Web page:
I agree with my noble friend. Collaboration in the cultural scene applies not only to Europe but to other countries in the world. We want to make sure that that collaboration continues and is improved. I mentioned Creative Europe. It is important as a fund not only for the relatively small amount of money that we have received but because it is a totemic fund that encourages partnership and enables us to take a lead role in that.
My Lords, I know that the Minister agrees that skills are key to the continued success of our creative industries, even more so now with the uncertainty of Brexit. Does he agree with the finding in Sir Peter Bazalgette’s recent review of the creative industries that it is imperative that the Government commit to designing the education and skills framework to support the sector? Will the Government look again at the proposed reforms to the EBacc and introduce a creative subject?
On the first part of the question, we welcome Sir Peter Bazalgette’s report. The Creative Industries Council is looking at it and will take it into account when it produces its proposals for an early sector deal. Education is outside the remit of DCMS, but I am sure the noble Baroness’s point will have been noted by that department.
My Lords, I refer noble Lords to my interests as set out in the register. May I point out the negative consequences of a reduction in freedom of movement for the pool of talent coming into and out of the United Kingdom, not least in the performing industries? Therefore, will the Minister make certain that the talent unions, such as the Writers’ Guild of Great Britain, Equity and the Musicians’ Union, producers and others are part of the consultation group that meets the Department for Digital, Culture, Media and Sport to iron out the problems that they foresee on the road to Brexit?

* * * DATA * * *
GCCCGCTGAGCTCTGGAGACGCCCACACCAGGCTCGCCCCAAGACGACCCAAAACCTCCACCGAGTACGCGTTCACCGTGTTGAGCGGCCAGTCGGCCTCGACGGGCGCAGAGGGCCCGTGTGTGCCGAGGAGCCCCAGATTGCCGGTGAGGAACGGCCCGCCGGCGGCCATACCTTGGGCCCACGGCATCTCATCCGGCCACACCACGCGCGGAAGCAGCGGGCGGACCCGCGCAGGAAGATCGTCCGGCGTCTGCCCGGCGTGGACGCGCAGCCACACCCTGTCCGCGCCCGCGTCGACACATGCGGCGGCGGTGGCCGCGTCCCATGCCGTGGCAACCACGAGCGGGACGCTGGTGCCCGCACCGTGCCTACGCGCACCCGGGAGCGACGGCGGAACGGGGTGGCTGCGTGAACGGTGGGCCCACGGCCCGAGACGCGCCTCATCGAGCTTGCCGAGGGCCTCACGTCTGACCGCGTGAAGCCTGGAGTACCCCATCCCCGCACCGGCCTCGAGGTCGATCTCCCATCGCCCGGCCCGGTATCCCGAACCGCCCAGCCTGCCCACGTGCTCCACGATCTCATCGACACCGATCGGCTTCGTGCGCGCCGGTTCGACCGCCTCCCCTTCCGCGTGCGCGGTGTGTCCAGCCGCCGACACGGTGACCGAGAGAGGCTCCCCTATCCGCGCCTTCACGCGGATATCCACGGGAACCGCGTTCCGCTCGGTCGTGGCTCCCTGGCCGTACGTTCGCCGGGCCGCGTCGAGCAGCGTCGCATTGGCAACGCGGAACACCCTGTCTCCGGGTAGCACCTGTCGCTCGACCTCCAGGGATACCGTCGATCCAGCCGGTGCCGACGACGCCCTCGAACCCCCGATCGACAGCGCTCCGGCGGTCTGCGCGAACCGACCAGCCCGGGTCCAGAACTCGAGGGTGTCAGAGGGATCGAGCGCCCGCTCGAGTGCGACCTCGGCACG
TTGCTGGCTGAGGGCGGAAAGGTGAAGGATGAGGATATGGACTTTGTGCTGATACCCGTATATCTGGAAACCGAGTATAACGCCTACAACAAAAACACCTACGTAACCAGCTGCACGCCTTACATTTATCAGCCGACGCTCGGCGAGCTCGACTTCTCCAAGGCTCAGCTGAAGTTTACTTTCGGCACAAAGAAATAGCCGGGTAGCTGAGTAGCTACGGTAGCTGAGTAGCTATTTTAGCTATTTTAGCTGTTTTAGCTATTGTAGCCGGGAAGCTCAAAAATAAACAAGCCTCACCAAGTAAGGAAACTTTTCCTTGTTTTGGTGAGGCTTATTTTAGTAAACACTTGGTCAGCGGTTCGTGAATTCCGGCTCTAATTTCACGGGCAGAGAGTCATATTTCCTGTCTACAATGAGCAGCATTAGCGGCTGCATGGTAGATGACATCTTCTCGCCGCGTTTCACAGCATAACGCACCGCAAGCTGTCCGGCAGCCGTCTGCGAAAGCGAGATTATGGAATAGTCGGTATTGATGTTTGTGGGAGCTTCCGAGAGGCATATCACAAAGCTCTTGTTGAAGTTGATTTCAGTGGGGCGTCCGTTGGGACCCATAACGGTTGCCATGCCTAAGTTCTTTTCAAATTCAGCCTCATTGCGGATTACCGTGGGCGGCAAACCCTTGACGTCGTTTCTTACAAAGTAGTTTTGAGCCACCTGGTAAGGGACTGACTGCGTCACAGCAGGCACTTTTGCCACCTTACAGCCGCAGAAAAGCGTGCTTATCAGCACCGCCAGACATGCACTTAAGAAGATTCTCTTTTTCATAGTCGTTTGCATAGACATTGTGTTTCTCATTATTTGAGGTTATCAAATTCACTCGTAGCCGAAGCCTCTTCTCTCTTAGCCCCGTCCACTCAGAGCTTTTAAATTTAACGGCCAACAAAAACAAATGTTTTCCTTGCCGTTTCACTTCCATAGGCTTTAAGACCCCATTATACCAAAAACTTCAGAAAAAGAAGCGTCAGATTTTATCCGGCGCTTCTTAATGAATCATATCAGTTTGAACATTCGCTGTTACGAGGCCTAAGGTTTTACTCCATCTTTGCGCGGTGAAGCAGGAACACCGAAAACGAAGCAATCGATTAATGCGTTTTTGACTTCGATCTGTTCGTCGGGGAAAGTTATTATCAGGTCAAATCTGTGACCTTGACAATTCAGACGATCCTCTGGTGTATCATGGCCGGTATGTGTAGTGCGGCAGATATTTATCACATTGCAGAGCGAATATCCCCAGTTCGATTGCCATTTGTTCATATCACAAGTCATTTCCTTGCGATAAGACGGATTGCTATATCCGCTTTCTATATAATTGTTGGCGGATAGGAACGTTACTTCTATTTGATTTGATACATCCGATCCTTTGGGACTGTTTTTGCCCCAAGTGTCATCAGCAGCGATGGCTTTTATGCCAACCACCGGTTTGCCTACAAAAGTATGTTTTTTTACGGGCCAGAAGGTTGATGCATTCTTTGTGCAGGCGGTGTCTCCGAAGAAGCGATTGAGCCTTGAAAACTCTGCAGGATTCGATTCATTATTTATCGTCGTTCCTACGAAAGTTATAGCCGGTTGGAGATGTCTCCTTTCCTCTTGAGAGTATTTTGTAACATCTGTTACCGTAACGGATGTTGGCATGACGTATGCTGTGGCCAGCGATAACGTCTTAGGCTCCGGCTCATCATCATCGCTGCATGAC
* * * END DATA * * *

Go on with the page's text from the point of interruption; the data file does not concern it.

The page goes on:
We have had many conversations with subsectors in the creative industries, and we are certainly open to more. We know that access to talent and skills is a key concern for the creative industries. That is why we are working closely with the Home Office and the Migration Advisory Committee, through its consultation, to feed in the concerns and demands of the sector.
My Lords, will my noble friend accept what this Government and previous Governments have done to support creative industries through tax relief, from which Screen Yorkshire and the UK film industry have benefited? Will he use his good offices to ensure that these tax reliefs continue? I should declare my interest as I was a shadow Minister campaigning for these tax reliefs and subsequently benefited from them.
I certainly accept the remarks of my noble friend. For example, since film tax relief was introduced in 2007, 2,070 films have been made accounting for £8.9 billion of UK expenditure. Only recently, we introduced tax relief for children’s television programmes and theatre tax relief, and we hope to continue to do so.
The Minister mentioned the Bazalgette report, commissioned by the former chairman of the Arts Council, which we welcome. It is a wide-ranging view of what needs to be done in the creative industries to make sure they are a success. As a former Treasury Minister, the Minister might be interested in two or three of the points which play to his strengths, I am sure. Will he advise us of where we are on the review looking at whether the current HMT definition of R&D tax credits captures legitimate R&D activity in the creative industries, which goes back to the film tax point that has just been made? Will he also explain why the creative industries fail to get virtually anything from Innovate UK funding? Currently only 2% goes to the creative industries.
The Creative Industries Council is reviewing the suggestions in the Bazalgette review, which we commissioned. There are many of these, the most important being the proposal for creative clusters. The council expects to come back to the department with its proposals by the end of the year. I am not sure why Innovate UK supplies only 2%. Nevertheless, as the noble Baroness, Lady Quin, said, the creative industries have been a tremendous success story and are growing at one and half times the rate of the rest of the economy.